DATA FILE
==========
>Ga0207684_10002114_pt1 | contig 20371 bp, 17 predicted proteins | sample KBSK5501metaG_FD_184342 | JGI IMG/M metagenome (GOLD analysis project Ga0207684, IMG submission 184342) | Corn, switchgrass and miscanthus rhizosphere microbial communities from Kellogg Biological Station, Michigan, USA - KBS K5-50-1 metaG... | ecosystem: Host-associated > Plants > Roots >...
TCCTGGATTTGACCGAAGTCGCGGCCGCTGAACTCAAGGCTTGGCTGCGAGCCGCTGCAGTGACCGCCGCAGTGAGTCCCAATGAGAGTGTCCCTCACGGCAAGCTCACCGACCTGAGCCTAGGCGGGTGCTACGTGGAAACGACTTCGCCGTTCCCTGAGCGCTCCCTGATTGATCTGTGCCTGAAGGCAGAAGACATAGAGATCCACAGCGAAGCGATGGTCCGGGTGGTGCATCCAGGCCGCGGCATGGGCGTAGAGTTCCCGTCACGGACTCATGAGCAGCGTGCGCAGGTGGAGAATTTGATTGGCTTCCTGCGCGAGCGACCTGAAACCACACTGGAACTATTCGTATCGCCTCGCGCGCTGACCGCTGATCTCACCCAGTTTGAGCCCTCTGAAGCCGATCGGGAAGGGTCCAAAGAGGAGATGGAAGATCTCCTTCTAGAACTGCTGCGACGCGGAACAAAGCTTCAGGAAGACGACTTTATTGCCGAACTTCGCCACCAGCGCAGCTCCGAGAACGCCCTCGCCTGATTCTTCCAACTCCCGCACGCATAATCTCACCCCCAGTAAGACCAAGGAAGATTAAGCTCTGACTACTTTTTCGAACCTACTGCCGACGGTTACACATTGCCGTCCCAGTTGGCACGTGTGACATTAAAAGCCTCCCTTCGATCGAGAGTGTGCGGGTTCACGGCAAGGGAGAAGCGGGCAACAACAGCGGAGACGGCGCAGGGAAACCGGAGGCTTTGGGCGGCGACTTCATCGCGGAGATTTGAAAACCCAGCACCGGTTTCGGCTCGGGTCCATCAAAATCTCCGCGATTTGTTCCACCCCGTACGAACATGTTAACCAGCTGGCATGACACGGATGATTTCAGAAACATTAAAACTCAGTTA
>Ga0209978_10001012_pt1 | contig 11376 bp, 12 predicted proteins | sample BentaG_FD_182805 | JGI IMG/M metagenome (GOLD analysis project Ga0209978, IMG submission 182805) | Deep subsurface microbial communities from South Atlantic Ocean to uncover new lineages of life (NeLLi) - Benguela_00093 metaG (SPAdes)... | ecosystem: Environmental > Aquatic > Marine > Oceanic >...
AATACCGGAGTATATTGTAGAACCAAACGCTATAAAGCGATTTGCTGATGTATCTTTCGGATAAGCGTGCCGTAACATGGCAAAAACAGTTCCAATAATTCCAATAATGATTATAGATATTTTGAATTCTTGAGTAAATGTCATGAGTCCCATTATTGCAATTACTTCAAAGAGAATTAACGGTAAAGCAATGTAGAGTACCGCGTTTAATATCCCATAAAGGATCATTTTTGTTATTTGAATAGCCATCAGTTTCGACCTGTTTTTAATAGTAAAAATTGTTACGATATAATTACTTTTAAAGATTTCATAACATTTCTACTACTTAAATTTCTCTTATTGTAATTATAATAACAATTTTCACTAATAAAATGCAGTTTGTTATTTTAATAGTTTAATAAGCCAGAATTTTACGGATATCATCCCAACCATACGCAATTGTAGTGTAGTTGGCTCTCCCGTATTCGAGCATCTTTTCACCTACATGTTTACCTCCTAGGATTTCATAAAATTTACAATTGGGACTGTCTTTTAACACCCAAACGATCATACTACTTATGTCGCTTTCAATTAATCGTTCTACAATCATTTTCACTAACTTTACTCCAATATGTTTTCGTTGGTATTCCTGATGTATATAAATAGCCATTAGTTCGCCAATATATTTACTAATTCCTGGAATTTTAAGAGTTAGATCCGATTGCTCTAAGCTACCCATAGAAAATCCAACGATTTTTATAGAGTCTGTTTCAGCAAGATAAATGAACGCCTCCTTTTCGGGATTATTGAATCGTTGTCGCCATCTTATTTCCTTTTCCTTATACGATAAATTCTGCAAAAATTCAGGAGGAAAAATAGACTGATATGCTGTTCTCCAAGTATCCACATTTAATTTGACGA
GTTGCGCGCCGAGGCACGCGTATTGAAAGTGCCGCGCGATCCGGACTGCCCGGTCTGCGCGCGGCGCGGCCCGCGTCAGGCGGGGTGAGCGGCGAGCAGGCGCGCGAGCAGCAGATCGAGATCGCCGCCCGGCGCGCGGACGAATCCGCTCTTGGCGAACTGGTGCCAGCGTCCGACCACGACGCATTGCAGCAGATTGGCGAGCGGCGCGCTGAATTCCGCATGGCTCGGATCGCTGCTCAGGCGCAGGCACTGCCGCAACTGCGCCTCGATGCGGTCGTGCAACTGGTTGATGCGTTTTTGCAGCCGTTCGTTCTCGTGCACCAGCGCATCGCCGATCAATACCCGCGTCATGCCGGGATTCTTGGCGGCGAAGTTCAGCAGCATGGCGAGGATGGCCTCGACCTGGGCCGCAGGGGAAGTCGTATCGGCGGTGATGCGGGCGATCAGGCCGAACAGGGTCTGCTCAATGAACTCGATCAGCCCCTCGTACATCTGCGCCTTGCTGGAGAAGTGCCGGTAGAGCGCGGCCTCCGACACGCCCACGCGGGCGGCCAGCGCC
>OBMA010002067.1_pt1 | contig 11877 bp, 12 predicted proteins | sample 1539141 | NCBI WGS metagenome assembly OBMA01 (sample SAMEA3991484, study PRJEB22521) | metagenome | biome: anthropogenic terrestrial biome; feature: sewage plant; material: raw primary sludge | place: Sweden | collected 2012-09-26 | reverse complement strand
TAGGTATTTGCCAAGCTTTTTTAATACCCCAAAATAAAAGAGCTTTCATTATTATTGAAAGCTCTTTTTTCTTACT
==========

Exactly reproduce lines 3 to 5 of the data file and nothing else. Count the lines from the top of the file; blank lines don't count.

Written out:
>Ga0209978_10001012_pt1 | contig 11376 bp, 12 predicted proteins | sample BentaG_FD_182805 | JGI IMG/M metagenome (GOLD analysis project Ga0209978, IMG submission 182805) | Deep subsurface microbial communities from South Atlantic Ocean to uncover new lineages of life (NeLLi) - Benguela_00093 metaG (SPAdes)... | ecosystem: Environmental > Aquatic > Marine > Oceanic >...
AATACCGGAGTATATTGTAGAACCAAACGCTATAAAGCGATTTGCTGATGTATCTTTCGGATAAGCGTGCCGTAACATGGCAAAAACAGTTCCAATAATTCCAATAATGATTATAGATATTTTGAATTCTTGAGTAAATGTCATGAGTCCCATTATTGCAATTACTTCAAAGAGAATTAACGGTAAAGCAATGTAGAGTACCGCGTTTAATATCCCATAAAGGATCATTTTTGTTATTTGAATAGCCATCAGTTTCGACCTGTTTTTAATAGTAAAAATTGTTACGATATAATTACTTTTAAAGATTTCATAACATTTCTACTACTTAAATTTCTCTTATTGTAATTATAATAACAATTTTCACTAATAAAATGCAGTTTGTTATTTTAATAGTTTAATAAGCCAGAATTTTACGGATATCATCCCAACCATACGCAATTGTAGTGTAGTTGGCTCTCCCGTATTCGAGCATCTTTTCACCTACATGTTTACCTCCTAGGATTTCATAAAATTTACAATTGGGACTGTCTTTTAACACCCAAACGATCATACTACTTATGTCGCTTTCAATTAATCGTTCTACAATCATTTTCACTAACTTTACTCCAATATGTTTTCGTTGGTATTCCTGATGTATATAAATAGCCATTAGTTCGCCAATATATTTACTAATTCCTGGAATTTTAAGAGTTAGATCCGATTGCTCTAAGCTACCCATAGAAAATCCAACGATTTTTATAGAGTCTGTTTCAGCAAGATAAATGAACGCCTCCTTTTCGGGATTATTGAATCGTTGTCGCCATCTTATTTCCTTTTCCTTATACGATAAATTCTGCAAAAATTCAGGAGGAAAAATAGACTGATATGCTGTTCTCCAAGTATCCACATTTAATTTGACGA
GTTGCGCGCCGAGGCACGCGTATTGAAAGTGCCGCGCGATCCGGACTGCCCGGTCTGCGCGCGGCGCGGCCCGCGTCAGGCGGGGTGAGCGGCGAGCAGGCGCGCGAGCAGCAGATCGAGATCGCCGCCCGGCGCGCGGACGAATCCGCTCTTGGCGAACTGGTGCCAGCGTCCGACCACGACGCATTGCAGCAGATTGGCGAGCGGCGCGCTGAATTCCGCATGGCTCGGATCGCTGCTCAGGCGCAGGCACTGCCGCAACTGCGCCTCGATGCGGTCGTGCAACTGGTTGATGCGTTTTTGCAGCCGTTCGTTCTCGTGCACCAGCGCATCGCCGATCAATACCCGCGTCATGCCGGGATTCTTGGCGGCGAAGTTCAGCAGCATGGCGAGGATGGCCTCGACCTGGGCCGCAGGGGAAGTCGTATCGGCGGTGATGCGGGCGATCAGGCCGAACAGGGTCTGCTCAATGAACTCGATCAGCCCCTCGTACATCTGCGCCTTGCTGGAGAAGTGCCGGTAGAGCGCGGCCTCCGACACGCCCACGCGGGCGGCCAGCGCC